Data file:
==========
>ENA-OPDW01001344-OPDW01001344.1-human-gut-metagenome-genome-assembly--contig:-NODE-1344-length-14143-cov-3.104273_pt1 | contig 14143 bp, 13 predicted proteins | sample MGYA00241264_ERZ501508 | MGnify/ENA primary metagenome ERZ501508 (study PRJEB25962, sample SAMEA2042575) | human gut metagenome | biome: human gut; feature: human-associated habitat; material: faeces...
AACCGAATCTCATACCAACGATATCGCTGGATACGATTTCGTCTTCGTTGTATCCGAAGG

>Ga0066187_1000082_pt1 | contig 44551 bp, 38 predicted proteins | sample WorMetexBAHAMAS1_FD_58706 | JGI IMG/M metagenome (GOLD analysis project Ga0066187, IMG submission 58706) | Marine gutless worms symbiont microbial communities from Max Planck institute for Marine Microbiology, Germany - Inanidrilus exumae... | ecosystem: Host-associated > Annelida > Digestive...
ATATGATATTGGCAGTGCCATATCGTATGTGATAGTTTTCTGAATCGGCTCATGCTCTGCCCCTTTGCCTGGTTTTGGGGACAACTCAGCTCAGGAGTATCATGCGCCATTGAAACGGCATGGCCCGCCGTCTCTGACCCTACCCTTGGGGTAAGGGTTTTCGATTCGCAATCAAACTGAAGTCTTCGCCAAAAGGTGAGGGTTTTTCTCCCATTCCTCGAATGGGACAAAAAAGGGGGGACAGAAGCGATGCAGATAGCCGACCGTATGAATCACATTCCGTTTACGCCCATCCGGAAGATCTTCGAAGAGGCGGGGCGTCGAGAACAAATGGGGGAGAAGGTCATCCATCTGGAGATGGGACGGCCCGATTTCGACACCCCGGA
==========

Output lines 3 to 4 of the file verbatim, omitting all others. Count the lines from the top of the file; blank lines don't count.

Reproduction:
>Ga0066187_1000082_pt1 | contig 44551 bp, 38 predicted proteins | sample WorMetexBAHAMAS1_FD_58706 | JGI IMG/M metagenome (GOLD analysis project Ga0066187, IMG submission 58706) | Marine gutless worms symbiont microbial communities from Max Planck institute for Marine Microbiology, Germany - Inanidrilus exumae... | ecosystem: Host-associated > Annelida > Digestive...
ATATGATATTGGCAGTGCCATATCGTATGTGATAGTTTTCTGAATCGGCTCATGCTCTGCCCCTTTGCCTGGTTTTGGGGACAACTCAGCTCAGGAGTATCATGCGCCATTGAAACGGCATGGCCCGCCGTCTCTGACCCTACCCTTGGGGTAAGGGTTTTCGATTCGCAATCAAACTGAAGTCTTCGCCAAAAGGTGAGGGTTTTTCTCCCATTCCTCGAATGGGACAAAAAAGGGGGGACAGAAGCGATGCAGATAGCCGACCGTATGAATCACATTCCGTTTACGCCCATCCGGAAGATCTTCGAAGAGGCGGGGCGTCGAGAACAAATGGGGGAGAAGGTCATCCATCTGGAGATGGGACGGCCCGATTTCGACACCCCGGA